Within Classical Mechanics it is possible that what you propose will happen, that is, that the pitcher is a finite universe that expands forever with more energy than that corresponding to the escape speed. (In short, we must consider that the universe is formed only by the Earth and the launchers. The “Big Bang” would be the ignition of the last engines). This composition, however, is not fair, within relativistic cosmology. According to General Relativity, the effect of gravity is a consequence of the deformations or curvatures produced by matter in the tetradimensional space/time.

Therefore, the division of matter that plays against the expansion of the universe limits its form and dimensions. If the influence of gravity is in particular sufficient to curb expansion and produce contraction, the curvature is positive and the three spatial components of tetradimensional space/time will bend around themselves until it closes as the surface of a two-dimensional sphere. In this case the universe is finite, of course; otherwise, the closure of geodesics would be impossible. As for the fourth dimension, that is, time, and us, we can say that it has a beginning with the "Big Bang" and ends when the universe returns to singularity by contraction.

Therefore finitude is the peculiarity of space and time and it cannot happen that the time of a situation in finite space is infinite or vice versa. If the influence of gravity is not enough to produce contraction, the extension will always remain. The space/time curvature in this case is zero or negative and in any case the spatial dimensions are not closed. Therefore, they are infinite. Time is also like this, because although it starts with the "Big Bang" it has no end. We call these universes “open.”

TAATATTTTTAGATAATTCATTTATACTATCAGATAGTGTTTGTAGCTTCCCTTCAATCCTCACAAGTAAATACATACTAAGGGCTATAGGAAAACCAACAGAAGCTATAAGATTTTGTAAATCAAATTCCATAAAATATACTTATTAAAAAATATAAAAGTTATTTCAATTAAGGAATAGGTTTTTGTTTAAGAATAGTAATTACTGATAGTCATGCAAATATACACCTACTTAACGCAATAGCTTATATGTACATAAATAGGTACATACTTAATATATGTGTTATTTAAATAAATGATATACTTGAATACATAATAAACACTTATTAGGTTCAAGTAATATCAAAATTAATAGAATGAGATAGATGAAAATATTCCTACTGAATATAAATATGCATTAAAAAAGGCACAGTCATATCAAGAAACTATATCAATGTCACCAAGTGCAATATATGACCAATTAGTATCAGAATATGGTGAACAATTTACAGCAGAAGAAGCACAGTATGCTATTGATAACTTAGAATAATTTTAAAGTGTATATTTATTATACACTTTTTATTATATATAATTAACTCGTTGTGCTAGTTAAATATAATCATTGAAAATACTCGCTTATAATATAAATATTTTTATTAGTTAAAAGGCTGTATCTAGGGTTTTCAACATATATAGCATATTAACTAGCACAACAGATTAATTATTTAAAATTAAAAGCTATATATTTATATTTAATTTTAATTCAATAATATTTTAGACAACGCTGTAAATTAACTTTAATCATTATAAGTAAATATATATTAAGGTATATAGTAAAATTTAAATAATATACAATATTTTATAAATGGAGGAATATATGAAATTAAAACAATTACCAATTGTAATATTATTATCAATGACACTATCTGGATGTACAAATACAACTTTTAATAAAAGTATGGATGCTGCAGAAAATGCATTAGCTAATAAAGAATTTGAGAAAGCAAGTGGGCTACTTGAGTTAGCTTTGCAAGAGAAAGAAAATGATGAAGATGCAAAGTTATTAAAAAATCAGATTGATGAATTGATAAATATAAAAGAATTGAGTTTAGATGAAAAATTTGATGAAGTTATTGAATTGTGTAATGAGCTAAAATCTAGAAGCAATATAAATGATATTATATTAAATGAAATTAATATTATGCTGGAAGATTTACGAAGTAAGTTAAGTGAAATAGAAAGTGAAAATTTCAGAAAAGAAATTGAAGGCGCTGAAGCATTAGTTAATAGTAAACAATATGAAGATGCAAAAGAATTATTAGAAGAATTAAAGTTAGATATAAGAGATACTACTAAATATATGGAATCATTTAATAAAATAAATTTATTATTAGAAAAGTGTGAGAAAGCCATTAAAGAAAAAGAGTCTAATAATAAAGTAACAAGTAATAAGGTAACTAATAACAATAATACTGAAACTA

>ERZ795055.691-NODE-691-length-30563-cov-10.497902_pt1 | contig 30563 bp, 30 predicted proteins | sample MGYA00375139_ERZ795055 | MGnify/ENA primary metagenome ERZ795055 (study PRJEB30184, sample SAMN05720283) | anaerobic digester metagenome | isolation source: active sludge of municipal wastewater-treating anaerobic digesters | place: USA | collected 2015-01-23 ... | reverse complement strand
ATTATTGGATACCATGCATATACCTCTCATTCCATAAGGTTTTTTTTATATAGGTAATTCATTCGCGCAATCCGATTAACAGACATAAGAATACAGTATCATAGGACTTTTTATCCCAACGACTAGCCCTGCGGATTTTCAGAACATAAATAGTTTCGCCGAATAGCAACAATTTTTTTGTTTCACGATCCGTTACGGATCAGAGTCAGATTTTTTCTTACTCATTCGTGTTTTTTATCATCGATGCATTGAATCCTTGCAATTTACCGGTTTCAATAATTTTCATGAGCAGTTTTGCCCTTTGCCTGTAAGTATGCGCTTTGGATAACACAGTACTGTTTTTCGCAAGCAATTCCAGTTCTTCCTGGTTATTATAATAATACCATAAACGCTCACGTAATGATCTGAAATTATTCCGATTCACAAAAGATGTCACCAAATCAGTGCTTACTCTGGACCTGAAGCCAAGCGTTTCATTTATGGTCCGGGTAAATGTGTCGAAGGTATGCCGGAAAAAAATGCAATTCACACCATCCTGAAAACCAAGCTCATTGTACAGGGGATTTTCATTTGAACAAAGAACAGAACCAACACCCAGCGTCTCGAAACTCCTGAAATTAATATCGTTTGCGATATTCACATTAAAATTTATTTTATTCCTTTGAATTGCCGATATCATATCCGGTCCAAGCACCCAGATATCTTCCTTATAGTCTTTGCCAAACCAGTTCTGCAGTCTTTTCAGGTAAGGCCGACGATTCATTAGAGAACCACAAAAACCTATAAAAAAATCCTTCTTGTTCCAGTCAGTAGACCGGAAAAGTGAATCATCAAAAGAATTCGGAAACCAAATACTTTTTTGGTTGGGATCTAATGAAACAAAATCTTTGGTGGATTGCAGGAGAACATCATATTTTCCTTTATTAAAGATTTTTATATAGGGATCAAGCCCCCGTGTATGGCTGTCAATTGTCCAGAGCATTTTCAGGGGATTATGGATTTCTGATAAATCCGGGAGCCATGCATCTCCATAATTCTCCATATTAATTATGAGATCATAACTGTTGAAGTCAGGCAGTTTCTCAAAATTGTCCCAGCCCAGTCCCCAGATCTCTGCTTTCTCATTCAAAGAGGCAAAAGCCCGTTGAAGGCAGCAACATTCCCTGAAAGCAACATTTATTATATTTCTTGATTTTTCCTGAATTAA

As we have said, there are only two options:

  • If the influence of gravity is greater than the limit of contraction, the universe is finite (also in time) and closed.
  • If the influence of gravity is weaker than the border, the universe is infinite and open.

As we emphasized above, the particularities mentioned in each of the two options are intimately related and inseparable. On the contrary, the situation you propose requires that the spatial dimensions be infinite finite and temporal (a finite universe that constantly expands), and within General Relativity there is no place for this option: if space is finite also time, if time is infinite also space.

Therefore, I believe that the statement I quote is correct.

I agree with the calculation corresponding to the maximum distance between two points of the universe, but it must be borne in mind that this calculation corresponds to the observable universe and is useful both if it is finite and infinite.

You are right underlining the difference between geometric boundaries or margins and measurement limits. The difference is evident and therefore it is not necessary to mention the first to speak for the second time, as I have treated this time. In the previous answer I mentioned the two to underline the differences between the two and perhaps I did not achieve the goal.

Jesus Arrangi.